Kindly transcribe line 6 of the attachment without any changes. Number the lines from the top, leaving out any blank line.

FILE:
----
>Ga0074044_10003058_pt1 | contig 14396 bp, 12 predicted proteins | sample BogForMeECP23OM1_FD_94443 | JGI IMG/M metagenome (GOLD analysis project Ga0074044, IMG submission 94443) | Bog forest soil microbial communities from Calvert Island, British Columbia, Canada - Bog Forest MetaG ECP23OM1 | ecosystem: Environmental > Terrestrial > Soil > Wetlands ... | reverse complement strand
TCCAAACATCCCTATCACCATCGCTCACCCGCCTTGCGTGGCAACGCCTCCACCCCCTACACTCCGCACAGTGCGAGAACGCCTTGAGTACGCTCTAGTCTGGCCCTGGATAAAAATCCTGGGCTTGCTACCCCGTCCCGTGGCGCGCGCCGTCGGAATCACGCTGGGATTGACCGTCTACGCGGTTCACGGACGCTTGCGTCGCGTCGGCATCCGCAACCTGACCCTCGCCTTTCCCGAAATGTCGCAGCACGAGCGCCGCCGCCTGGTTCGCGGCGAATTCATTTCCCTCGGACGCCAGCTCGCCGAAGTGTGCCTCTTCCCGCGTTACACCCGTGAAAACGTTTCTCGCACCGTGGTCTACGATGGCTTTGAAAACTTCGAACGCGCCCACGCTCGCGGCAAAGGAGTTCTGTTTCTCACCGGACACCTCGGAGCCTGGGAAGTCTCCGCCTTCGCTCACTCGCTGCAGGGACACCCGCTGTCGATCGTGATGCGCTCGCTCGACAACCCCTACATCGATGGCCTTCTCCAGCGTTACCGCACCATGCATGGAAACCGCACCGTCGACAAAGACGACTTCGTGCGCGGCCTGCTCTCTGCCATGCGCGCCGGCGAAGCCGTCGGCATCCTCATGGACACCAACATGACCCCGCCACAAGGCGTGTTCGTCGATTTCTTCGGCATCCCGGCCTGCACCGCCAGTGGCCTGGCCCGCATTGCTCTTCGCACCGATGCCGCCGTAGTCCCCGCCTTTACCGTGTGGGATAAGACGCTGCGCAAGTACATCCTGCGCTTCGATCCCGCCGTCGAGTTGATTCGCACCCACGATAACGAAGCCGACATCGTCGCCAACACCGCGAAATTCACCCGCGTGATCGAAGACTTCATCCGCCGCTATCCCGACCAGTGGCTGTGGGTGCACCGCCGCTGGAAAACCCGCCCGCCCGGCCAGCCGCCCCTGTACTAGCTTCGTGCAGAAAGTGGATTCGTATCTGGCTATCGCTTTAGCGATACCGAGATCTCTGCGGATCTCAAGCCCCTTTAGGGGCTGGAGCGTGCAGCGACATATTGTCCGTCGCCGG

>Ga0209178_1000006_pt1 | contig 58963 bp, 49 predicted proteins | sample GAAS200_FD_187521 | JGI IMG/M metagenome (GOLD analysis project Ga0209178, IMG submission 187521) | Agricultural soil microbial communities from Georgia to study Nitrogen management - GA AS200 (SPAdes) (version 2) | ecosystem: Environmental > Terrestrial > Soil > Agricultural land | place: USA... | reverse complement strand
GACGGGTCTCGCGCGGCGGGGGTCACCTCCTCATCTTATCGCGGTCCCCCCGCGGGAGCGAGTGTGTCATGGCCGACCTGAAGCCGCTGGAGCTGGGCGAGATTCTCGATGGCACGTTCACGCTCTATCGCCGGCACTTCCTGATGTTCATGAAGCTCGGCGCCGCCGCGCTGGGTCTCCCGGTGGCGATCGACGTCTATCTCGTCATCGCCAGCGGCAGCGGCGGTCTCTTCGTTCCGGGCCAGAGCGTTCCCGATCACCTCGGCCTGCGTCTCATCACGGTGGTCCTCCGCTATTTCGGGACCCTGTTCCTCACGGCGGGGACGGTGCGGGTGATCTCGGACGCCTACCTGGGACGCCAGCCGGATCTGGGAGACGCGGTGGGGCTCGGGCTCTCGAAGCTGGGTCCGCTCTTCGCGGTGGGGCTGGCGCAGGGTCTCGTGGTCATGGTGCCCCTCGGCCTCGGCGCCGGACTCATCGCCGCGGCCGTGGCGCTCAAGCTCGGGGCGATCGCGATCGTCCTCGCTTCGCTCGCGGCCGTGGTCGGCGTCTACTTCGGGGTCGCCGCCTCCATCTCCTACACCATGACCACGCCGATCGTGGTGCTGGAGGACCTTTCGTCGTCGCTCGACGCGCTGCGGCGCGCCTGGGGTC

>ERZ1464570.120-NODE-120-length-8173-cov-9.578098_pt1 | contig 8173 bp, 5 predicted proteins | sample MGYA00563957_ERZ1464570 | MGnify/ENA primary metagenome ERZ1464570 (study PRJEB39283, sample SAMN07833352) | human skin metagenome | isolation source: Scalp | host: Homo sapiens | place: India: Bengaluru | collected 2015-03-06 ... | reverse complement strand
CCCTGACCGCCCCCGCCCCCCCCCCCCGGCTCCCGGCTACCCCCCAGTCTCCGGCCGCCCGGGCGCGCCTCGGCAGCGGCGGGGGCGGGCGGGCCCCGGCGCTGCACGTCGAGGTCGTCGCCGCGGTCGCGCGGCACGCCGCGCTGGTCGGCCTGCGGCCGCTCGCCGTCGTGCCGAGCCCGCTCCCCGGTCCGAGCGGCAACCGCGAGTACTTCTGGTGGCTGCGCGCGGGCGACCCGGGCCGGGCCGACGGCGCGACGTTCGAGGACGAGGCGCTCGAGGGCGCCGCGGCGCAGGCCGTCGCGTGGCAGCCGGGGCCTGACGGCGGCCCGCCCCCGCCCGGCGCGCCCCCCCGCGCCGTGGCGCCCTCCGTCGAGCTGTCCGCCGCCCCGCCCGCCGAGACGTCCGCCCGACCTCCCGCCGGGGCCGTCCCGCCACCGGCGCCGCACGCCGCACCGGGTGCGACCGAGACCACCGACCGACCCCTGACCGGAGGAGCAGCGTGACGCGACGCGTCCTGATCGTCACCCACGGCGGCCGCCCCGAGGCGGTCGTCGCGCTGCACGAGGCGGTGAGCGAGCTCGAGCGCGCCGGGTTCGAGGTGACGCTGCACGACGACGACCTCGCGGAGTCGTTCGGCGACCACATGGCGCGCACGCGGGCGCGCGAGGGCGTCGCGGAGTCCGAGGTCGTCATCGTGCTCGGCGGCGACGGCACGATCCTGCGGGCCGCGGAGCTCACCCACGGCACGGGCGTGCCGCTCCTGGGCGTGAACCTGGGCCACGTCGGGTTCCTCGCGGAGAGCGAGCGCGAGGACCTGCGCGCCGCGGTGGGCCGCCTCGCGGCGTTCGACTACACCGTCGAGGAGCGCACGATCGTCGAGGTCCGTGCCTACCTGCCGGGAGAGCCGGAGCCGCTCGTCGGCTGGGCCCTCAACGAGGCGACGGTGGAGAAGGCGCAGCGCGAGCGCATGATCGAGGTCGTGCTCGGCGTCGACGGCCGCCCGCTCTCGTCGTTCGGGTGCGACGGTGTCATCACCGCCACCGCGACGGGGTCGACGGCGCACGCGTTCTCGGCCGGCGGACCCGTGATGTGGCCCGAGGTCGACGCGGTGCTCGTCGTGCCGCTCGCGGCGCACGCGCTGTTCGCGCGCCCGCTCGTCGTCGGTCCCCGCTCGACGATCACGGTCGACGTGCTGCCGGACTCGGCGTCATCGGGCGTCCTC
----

CCCTGACCGCCCCCGCCCCCCCCCCCCGGCTCCCGGCTACCCCCCAGTCTCCGGCCGCCCGGGCGCGCCTCGGCAGCGGCGGGGGCGGGCGGGCCCCGGCGCTGCACGTCGAGGTCGTCGCCGCGGTCGCGCGGCACGCCGCGCTGGTCGGCCTGCGGCCGCTCGCCGTCGTGCCGAGCCCGCTCCCCGGTCCGAGCGGCAACCGCGAGTACTTCTGGTGGCTGCGCGCGGGCGACCCGGGCCGGGCCGACGGCGCGACGTTCGAGGACGAGGCGCTCGAGGGCGCCGCGGCGCAGGCCGTCGCGTGGCAGCCGGGGCCTGACGGCGGCCCGCCCCCGCCCGGCGCGCCCCCCCGCGCCGTGGCGCCCTCCGTCGAGCTGTCCGCCGCCCCGCCCGCCGAGACGTCCGCCCGACCTCCCGCCGGGGCCGTCCCGCCACCGGCGCCGCACGCCGCACCGGGTGCGACCGAGACCACCGACCGACCCCTGACCGGAGGAGCAGCGTGACGCGACGCGTCCTGATCGTCACCCACGGCGGCCGCCCCGAGGCGGTCGTCGCGCTGCACGAGGCGGTGAGCGAGCTCGAGCGCGCCGGGTTCGAGGTGACGCTGCACGACGACGACCTCGCGGAGTCGTTCGGCGACCACATGGCGCGCACGCGGGCGCGCGAGGGCGTCGCGGAGTCCGAGGTCGTCATCGTGCTCGGCGGCGACGGCACGATCCTGCGGGCCGCGGAGCTCACCCACGGCACGGGCGTGCCGCTCCTGGGCGTGAACCTGGGCCACGTCGGGTTCCTCGCGGAGAGCGAGCGCGAGGACCTGCGCGCCGCGGTGGGCCGCCTCGCGGCGTTCGACTACACCGTCGAGGAGCGCACGATCGTCGAGGTCCGTGCCTACCTGCCGGGAGAGCCGGAGCCGCTCGTCGGCTGGGCCCTCAACGAGGCGACGGTGGAGAAGGCGCAGCGCGAGCGCATGATCGAGGTCGTGCTCGGCGTCGACGGCCGCCCGCTCTCGTCGTTCGGGTGCGACGGTGTCATCACCGCCACCGCGACGGGGTCGACGGCGCACGCGTTCTCGGCCGGCGGACCCGTGATGTGGCCCGAGGTCGACGCGGTGCTCGTCGTGCCGCTCGCGGCGCACGCGCTGTTCGCGCGCCCGCTCGTCGTCGGTCCCCGCTCGACGATCACGGTCGACGTGCTGCCGGACTCGGCGTCATCGGGCGTCCTC